Following this talk, delegates broke into smaller rotating discussions, where they shared knowledge on mechanisms that aim at increasing accountability for the achievement of SRHR- related goals. Alanna Galati, a Senior Policy Manager at the Guttmacher Institute, said this exchange was particularly useful. “There was a lot of discussion about how to use human rights mechanisms to promote SRHR,” she said. “It was really helpful to hear about all the different processes where SRHR can be linked, as well as where we can advocate for a broad SRHR agenda. And because I do policy work, it gives me a lot of different touch-points to follow-up on and make sure SRHR is included.”
Thomas Silberhorn, BMZ: Poverty still has a female face
In the evening, delegates attended a public panel on national voluntary reviews at the High Level Political Forum (HLPF), which was hosted by the German Federal Ministry for Economic Cooperation and Development (BMZ). In his opening comments, Parliamentary State Secretary Thomas Silberhorn explained that Germany fought hard for the inclusion of SRHR in the Sustainable Development Goals.
“Poverty has a female face,” Silberhorn told the audience. “One lever for progress is gender equality – a key human right! That is why we, in our development cooperation… explicitly empower and support girls and women in order to improve their economic and social role.” This set the stage for a vibrant discussion of ﬁrst experiences with reviews at the HLPF, speciﬁcally the health and gender goals.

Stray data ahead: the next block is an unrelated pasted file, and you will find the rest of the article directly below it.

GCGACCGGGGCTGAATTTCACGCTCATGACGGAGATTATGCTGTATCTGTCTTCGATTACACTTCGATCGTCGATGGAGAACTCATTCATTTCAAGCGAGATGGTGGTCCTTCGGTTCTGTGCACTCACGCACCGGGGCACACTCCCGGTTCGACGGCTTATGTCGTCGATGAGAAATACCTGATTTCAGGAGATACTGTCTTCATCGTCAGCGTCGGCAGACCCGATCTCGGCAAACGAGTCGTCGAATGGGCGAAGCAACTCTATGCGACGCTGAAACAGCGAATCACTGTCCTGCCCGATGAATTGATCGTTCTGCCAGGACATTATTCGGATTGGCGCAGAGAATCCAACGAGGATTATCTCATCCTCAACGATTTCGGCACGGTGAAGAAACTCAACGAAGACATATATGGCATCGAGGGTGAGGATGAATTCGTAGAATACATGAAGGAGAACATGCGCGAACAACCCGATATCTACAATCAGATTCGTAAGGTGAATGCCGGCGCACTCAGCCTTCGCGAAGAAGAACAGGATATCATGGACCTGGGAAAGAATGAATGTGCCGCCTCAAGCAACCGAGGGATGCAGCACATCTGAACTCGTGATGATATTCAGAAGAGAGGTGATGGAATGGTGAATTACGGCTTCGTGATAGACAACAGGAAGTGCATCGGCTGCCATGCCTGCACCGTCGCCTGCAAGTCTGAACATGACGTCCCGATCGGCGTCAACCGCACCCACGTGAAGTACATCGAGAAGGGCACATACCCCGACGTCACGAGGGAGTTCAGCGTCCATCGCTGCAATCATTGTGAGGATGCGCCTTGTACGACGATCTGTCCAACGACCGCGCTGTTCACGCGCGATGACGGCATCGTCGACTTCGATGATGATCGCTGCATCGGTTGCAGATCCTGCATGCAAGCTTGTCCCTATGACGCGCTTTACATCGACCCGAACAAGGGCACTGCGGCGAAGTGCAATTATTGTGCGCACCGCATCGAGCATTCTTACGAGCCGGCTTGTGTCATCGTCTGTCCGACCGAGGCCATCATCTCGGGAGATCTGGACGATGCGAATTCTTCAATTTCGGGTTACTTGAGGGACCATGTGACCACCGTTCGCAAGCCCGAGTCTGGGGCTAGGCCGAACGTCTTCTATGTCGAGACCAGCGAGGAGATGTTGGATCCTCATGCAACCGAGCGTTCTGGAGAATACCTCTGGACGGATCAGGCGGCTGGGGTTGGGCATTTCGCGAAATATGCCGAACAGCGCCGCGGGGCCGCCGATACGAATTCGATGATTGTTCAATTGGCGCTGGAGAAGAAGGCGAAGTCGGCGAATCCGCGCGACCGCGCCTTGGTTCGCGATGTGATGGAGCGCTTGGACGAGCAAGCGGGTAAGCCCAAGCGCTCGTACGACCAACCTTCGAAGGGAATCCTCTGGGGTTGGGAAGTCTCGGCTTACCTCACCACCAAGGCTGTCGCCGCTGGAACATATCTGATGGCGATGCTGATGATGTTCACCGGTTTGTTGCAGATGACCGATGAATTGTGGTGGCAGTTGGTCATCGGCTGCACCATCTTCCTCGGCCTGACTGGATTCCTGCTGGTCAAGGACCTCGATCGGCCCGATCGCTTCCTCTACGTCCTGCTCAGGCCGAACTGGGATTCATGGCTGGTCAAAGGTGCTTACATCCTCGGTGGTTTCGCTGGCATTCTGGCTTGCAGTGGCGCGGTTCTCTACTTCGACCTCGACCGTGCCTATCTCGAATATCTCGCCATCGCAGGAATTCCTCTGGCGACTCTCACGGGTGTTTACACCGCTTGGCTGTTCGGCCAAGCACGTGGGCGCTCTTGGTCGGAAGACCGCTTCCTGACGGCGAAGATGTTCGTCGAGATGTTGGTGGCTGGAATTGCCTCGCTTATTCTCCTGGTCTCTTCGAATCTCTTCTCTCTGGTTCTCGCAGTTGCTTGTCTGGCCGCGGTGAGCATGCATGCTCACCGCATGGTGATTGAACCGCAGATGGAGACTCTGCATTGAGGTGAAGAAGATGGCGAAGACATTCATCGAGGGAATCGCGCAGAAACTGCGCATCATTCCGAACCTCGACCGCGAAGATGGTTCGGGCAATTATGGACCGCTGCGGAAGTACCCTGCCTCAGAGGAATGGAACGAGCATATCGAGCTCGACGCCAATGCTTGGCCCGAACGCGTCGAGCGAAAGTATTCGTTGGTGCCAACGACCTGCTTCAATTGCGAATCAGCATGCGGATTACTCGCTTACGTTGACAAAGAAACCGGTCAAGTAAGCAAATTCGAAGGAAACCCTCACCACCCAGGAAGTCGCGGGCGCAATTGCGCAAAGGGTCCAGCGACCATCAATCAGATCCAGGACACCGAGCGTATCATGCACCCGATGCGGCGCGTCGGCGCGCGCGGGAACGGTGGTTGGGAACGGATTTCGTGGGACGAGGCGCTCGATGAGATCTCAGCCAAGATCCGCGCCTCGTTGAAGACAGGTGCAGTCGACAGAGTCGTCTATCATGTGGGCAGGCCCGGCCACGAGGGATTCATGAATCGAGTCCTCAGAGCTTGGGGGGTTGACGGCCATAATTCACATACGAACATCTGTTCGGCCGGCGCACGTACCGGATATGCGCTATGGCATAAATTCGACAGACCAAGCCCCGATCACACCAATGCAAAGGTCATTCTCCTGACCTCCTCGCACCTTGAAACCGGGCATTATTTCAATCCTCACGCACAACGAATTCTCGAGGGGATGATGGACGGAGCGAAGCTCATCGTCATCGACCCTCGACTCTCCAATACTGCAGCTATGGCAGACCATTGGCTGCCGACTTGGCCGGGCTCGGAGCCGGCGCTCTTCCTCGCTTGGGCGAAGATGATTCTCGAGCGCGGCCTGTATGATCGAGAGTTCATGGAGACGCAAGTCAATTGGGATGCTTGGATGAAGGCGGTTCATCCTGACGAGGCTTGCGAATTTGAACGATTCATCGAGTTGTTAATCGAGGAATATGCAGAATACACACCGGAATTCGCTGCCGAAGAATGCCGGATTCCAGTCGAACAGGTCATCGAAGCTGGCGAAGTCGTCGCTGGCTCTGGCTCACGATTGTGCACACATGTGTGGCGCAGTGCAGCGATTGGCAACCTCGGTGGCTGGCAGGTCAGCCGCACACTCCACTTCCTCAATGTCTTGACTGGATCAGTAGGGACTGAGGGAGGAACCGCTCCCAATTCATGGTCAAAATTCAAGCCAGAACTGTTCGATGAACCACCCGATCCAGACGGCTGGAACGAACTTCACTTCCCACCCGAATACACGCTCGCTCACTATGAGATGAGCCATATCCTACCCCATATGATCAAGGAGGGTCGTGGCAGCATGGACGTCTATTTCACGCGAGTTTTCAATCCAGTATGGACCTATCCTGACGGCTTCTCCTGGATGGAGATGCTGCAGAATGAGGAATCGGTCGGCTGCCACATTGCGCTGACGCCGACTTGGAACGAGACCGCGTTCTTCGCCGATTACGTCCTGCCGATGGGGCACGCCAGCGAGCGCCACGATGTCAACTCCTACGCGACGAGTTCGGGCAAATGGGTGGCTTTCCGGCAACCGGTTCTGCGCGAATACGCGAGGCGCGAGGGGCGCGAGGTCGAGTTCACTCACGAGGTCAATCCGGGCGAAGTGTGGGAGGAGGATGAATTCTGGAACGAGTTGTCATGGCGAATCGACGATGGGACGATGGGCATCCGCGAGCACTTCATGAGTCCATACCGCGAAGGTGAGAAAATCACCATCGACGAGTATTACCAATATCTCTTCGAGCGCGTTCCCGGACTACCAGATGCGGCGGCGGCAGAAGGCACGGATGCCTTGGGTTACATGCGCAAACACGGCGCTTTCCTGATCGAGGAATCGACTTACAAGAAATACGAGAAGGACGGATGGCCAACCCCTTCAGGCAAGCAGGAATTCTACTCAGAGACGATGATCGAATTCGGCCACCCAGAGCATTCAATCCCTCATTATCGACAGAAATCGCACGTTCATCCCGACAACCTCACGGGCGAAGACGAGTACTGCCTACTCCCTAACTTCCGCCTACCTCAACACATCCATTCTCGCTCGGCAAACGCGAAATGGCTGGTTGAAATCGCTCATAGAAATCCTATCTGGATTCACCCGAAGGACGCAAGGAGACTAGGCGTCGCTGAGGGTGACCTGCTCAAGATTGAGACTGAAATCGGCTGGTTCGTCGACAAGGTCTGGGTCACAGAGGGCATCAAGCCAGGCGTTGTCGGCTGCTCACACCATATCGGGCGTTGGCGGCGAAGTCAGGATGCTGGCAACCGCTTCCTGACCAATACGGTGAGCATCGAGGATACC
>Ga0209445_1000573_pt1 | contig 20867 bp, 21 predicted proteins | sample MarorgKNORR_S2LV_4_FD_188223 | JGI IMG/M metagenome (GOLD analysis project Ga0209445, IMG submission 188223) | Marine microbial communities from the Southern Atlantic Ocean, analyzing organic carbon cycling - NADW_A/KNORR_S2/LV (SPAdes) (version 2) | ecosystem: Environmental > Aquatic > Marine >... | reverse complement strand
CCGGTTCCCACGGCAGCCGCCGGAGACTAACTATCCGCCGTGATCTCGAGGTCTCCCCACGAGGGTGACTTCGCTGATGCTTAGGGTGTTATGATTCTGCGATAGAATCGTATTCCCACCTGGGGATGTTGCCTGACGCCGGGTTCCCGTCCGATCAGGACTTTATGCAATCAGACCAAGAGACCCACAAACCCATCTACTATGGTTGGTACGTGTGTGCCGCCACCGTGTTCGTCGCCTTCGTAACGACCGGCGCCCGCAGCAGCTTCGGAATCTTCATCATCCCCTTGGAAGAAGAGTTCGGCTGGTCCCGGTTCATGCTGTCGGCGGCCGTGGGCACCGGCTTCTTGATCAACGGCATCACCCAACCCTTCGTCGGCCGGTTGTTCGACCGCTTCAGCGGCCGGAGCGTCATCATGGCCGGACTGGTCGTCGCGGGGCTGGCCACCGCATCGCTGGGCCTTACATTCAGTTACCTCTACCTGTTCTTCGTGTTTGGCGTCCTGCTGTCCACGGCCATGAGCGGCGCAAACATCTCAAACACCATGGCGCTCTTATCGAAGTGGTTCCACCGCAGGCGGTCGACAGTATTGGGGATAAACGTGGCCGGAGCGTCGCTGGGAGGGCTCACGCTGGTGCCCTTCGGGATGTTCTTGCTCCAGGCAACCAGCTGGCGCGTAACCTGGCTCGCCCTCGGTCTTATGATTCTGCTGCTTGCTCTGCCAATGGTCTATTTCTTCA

Juan Antonio Perez III, Executive Director of the Philippines Commission on Population shared some of his country’s experiences, as they were among the first, alongside Germany, to report to the HLPF.
When reflecting on the lessons learned, Perez told the audience, “We’re looking at political commitments to the SDGs and that means identifying the champions at the national and local levels. That is where the action will be.”
Mangala Namasivayam, ARROW: Voluntary reviews let governments off the hook
The second day of the dialogue placed delegates at the centre, creating spaces for an exchange of knowledge as they looked for ways to harmonise mechanisms for greater accountability. This started with a ﬁshbowl discussion led by the delegates themselves. As part of this, Mangala Namasivayam from the Asian Paciﬁc Resource and Research Centre for Women (ARROW) outlined some of the reservations of civil society in the region where she works, including concerns that voluntary reviews “let governments off the hook”. She continued with examples of how civil society groups were working together to ensure better use of review mechanisms in the hopes of strengthening linkages between the Asia Paciﬁc Forum on Sustainable Development (APFSD) and the HLPF, which have been lacking so far.